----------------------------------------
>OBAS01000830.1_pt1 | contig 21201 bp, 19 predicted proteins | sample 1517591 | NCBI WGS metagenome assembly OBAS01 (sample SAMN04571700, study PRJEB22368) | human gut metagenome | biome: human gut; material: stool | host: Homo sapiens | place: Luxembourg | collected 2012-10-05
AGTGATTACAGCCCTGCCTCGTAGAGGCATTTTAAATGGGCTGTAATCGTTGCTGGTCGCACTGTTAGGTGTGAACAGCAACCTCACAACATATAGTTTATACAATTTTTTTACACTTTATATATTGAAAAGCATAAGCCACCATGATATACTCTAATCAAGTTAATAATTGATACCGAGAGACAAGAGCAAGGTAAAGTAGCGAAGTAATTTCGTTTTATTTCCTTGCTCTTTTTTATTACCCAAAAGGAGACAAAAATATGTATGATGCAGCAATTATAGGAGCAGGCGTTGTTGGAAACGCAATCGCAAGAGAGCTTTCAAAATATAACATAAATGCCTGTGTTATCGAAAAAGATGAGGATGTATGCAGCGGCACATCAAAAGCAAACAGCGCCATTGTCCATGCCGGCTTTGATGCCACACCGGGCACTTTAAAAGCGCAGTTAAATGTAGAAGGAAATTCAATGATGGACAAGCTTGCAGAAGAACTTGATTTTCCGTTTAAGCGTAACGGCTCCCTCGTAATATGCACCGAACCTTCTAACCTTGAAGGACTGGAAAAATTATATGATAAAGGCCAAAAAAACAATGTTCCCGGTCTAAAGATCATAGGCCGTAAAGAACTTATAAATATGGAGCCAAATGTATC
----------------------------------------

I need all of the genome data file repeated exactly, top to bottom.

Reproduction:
>OBAS01000830.1_pt1 | contig 21201 bp, 19 predicted proteins | sample 1517591 | NCBI WGS metagenome assembly OBAS01 (sample SAMN04571700, study PRJEB22368) | human gut metagenome | biome: human gut; material: stool | host: Homo sapiens | place: Luxembourg | collected 2012-10-05
AGTGATTACAGCCCTGCCTCGTAGAGGCATTTTAAATGGGCTGTAATCGTTGCTGGTCGCACTGTTAGGTGTGAACAGCAACCTCACAACATATAGTTTATACAATTTTTTTACACTTTATATATTGAAAAGCATAAGCCACCATGATATACTCTAATCAAGTTAATAATTGATACCGAGAGACAAGAGCAAGGTAAAGTAGCGAAGTAATTTCGTTTTATTTCCTTGCTCTTTTTTATTACCCAAAAGGAGACAAAAATATGTATGATGCAGCAATTATAGGAGCAGGCGTTGTTGGAAACGCAATCGCAAGAGAGCTTTCAAAATATAACATAAATGCCTGTGTTATCGAAAAAGATGAGGATGTATGCAGCGGCACATCAAAAGCAAACAGCGCCATTGTCCATGCCGGCTTTGATGCCACACCGGGCACTTTAAAAGCGCAGTTAAATGTAGAAGGAAATTCAATGATGGACAAGCTTGCAGAAGAACTTGATTTTCCGTTTAAGCGTAACGGCTCCCTCGTAATATGCACCGAACCTTCTAACCTTGAAGGACTGGAAAAATTATATGATAAAGGCCAAAAAAACAATGTTCCCGGTCTAAAGATCATAGGCCGTAAAGAACTTATAAATATGGAGCCAAATGTATC